Part 1 Job and the Nation Israel First Study: In the Hands of the Enemy -- By: Charles Lee Feinberg

Journal: Bibliotheca Sacra
Volume: BSAC 096:384 (Oct 1939)
Article: Part 1 Job and the Nation Israel First Study: In the Hands of the Enemy
Author: Charles Lee Feinberg


Part 1
Job and the Nation Israel
First Study: In the Hands of the Enemy

Charles Lee Feinberg

Introduction

This book is named after its chief character, Job, which means “persecuted” or “afflicted.” In our canon it is the first of the poetic books of the Old Testament. Although the book is poetry the story is not fiction but fact (cf. Ezek 14:14, 20; Jas 5:11). The events must have taken place in patriarchal times for (1) there is no mention of the law; (2) the offerings are burnt offerings and not sin offerings as required under the law; (3) Job performs the functions of a priest himself; and (4) no mention is made of the exodus from Egypt. The book is a work unsurpassed for depth of feeling and grandeur of thought and conception. Luther said of it: “Magnificent and sublime as no other book of Scripture.” Renan, the author and critic of the past century, delivered himself as follows: “The Book of Job is the Hebrew book par excellence-it is in the Book of Job that the force, beauty, the depth of the Hebrew genius are seen at their best.” Tennyson called it “the greatest poem of ancient or modern times. Carlyle said it was “apart from all theories about it, one of the greatest things ever written with pen. There is nothing written, I think, in the Bible or out of it, of equal merit.”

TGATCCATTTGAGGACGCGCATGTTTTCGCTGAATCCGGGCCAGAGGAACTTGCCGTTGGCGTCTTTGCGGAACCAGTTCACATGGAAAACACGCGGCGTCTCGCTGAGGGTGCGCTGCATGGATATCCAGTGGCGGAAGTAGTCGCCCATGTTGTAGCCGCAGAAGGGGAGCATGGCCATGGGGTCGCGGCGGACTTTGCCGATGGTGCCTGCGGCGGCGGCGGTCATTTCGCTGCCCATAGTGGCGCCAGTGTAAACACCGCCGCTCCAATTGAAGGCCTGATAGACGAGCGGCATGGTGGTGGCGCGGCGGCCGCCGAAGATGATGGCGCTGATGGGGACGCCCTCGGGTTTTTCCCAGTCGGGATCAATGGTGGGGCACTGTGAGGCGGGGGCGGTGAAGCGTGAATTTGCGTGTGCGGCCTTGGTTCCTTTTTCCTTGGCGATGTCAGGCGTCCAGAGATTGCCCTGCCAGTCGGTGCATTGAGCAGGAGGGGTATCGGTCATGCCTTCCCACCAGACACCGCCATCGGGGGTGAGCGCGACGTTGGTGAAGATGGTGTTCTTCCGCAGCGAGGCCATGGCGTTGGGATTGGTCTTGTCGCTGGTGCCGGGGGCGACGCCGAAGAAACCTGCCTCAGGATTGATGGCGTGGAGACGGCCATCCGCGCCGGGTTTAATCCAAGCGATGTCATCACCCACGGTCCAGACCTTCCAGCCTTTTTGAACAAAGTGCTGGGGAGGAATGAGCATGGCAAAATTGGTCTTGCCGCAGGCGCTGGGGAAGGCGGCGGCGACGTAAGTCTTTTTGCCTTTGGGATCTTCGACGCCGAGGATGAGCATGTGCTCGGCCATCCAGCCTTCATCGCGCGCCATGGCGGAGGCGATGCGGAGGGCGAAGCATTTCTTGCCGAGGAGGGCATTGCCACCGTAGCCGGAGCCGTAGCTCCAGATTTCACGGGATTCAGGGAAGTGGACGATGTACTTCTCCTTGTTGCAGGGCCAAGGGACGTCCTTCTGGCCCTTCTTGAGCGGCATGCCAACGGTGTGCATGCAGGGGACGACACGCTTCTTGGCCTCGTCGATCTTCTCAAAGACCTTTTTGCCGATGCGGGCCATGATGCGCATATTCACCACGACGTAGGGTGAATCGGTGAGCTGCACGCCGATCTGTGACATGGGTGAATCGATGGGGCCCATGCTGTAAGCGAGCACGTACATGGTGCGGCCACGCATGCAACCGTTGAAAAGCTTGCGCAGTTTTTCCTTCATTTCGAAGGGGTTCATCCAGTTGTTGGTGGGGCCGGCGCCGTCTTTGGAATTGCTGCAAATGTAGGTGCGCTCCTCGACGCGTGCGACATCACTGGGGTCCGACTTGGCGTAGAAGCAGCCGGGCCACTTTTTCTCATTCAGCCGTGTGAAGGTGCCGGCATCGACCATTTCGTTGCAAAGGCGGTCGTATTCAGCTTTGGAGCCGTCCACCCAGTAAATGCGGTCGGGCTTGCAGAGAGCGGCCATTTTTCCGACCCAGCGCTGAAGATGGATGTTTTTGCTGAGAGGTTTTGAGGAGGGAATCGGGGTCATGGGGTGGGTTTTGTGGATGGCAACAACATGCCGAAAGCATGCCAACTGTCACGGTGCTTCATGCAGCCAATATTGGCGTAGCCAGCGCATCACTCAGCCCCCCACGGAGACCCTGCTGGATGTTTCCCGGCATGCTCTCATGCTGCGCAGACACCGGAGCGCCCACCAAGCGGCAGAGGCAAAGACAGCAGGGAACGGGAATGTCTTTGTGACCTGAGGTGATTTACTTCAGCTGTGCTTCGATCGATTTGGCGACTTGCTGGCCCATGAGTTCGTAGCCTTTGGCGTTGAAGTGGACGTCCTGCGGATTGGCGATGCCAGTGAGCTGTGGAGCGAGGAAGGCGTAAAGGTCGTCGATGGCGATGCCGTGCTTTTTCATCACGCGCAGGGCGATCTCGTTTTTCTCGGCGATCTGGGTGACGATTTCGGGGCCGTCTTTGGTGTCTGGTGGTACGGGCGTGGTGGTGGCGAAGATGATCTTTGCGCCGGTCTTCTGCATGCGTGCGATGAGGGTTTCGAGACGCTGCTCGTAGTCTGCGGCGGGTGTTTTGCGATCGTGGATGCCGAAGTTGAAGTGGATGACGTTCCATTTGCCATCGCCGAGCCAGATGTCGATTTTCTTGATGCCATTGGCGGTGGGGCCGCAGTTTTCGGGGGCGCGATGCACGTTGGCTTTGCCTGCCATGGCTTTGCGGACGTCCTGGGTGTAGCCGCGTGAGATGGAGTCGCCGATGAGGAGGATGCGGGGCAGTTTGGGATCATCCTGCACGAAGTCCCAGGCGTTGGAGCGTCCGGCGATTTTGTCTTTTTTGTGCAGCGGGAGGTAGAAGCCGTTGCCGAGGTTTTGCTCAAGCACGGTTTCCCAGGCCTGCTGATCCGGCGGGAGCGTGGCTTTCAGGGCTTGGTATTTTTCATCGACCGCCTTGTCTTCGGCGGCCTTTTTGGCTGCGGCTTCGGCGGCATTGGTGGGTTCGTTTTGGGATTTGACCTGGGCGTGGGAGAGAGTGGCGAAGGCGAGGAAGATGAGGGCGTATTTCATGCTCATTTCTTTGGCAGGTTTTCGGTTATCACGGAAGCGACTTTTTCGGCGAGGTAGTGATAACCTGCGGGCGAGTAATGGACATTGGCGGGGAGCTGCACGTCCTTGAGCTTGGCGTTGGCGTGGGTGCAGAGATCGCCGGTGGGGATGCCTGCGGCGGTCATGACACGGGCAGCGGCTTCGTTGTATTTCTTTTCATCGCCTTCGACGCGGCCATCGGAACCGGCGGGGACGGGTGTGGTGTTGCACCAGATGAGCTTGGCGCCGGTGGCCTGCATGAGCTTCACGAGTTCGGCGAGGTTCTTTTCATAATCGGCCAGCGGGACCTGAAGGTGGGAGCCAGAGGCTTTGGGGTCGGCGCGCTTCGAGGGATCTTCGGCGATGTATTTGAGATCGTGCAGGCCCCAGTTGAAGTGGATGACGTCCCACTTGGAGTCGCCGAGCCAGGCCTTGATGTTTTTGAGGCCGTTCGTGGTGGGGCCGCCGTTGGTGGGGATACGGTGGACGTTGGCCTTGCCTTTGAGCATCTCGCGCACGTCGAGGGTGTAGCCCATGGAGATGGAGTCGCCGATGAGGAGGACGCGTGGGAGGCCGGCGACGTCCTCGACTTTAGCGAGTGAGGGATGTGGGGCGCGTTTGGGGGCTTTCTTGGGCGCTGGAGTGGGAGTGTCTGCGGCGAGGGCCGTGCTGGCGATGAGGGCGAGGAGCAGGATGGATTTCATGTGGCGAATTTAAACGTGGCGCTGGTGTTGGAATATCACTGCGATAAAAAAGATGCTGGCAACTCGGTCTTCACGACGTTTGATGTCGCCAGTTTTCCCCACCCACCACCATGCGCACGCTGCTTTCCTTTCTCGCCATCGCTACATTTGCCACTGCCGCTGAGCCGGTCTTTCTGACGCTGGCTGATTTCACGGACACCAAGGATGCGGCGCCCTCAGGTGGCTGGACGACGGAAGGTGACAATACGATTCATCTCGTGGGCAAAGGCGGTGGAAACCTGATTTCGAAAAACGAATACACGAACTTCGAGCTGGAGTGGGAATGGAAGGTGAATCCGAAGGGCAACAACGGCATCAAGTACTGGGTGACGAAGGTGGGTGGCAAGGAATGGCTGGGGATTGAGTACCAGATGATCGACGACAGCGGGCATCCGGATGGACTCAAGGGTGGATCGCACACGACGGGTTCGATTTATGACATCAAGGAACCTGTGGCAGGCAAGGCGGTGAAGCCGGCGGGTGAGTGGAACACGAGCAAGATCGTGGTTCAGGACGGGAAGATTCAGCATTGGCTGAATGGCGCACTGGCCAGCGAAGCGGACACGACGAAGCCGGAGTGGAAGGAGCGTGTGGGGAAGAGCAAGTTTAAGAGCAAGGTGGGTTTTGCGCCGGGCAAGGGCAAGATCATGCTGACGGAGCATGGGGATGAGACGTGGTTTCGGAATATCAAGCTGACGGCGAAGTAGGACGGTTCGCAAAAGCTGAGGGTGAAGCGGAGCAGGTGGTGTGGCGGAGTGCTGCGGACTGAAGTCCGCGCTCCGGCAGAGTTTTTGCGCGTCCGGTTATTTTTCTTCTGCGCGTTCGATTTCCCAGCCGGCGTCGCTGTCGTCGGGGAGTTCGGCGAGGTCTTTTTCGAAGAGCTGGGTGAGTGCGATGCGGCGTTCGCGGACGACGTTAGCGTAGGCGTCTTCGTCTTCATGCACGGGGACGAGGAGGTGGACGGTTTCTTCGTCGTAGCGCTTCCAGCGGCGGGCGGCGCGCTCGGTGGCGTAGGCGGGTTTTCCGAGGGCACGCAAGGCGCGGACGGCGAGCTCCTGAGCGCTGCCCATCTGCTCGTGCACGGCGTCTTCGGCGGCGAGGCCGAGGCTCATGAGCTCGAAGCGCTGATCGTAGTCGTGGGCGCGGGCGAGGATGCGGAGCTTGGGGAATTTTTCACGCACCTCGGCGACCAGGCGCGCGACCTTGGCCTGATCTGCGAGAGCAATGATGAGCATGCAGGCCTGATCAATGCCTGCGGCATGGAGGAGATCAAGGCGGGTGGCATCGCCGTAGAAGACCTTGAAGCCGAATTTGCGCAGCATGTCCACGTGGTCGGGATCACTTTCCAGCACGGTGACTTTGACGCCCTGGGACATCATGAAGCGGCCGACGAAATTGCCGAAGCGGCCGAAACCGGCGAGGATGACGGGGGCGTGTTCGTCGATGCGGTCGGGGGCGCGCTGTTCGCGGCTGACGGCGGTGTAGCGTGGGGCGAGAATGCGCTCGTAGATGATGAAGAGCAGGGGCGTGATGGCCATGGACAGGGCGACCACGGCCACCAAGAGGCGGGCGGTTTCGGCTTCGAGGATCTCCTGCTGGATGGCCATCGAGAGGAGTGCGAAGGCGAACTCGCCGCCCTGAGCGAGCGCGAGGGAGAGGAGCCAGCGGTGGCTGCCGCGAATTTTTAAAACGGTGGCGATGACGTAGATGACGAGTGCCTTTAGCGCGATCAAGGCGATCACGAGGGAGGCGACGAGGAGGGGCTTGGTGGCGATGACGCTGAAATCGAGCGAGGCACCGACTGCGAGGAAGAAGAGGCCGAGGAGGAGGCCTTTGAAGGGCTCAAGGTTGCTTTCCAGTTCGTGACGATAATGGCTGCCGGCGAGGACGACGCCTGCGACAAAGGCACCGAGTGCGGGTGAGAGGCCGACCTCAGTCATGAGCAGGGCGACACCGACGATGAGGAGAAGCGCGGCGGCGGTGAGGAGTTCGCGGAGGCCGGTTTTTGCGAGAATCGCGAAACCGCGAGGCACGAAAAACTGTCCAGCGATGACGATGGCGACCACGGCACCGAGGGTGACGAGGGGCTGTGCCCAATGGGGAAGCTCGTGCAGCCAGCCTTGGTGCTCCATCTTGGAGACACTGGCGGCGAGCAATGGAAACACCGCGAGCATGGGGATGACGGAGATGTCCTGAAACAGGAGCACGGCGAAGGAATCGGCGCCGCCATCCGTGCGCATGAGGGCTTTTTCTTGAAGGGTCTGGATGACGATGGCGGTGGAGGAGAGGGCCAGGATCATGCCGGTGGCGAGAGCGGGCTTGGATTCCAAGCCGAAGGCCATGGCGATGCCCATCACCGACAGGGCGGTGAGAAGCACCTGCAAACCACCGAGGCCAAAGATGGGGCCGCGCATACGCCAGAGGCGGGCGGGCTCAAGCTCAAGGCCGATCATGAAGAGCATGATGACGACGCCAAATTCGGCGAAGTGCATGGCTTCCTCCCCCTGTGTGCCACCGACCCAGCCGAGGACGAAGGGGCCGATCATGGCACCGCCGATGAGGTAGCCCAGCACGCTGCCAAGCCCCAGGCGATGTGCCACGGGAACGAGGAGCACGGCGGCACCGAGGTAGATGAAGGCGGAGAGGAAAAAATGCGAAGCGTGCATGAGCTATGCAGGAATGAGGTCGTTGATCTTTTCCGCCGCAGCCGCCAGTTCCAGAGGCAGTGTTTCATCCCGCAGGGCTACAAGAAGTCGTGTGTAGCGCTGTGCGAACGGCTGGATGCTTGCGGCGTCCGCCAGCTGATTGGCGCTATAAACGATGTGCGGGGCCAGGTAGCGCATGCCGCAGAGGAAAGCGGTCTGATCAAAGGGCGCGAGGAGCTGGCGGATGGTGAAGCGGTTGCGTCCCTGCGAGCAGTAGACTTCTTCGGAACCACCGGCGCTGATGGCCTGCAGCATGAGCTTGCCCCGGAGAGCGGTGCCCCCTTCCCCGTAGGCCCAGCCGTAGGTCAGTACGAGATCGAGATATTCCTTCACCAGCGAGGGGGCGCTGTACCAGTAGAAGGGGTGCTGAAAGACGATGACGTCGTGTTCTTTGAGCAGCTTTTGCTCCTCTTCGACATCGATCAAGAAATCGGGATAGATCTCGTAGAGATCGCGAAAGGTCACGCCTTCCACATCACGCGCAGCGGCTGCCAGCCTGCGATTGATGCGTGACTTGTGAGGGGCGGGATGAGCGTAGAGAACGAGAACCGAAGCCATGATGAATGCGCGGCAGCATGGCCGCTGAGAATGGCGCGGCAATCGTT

The theme, subject, or problem of the book is the suffering of the godly. The suffering of the ungodly is no mystery. The psalmist said: “Bloodthirsty and deceitful men shall not live out half their days” (Ps 55:23; cf. also

Prov 29:1). But why do the godly suffer? The book really deals with five problems that grow out of this main one and include it. (1) Can man serve God disinterestedly from pure love of Him or is all his worship of God tainted with ulterior and selfish motives? (2) Is there anyone but God to whom the control of the circumstances of human life can be attributed? (3) Are man’s outward circumstances a criterion and standard of his moral character and life before God? (4) Can men, by their wisdom, rightly and completely comprehend the workings of the providence of God? (5) Since the righteous do endure such great afflictions in this life, is a life of righteousness worth it in the last analysis?

Scripture is so full in its truth that although there is but one interpretation, there may be many applications. This book in particular lends itself to several applications. By way of comparison with Job we can see the be...

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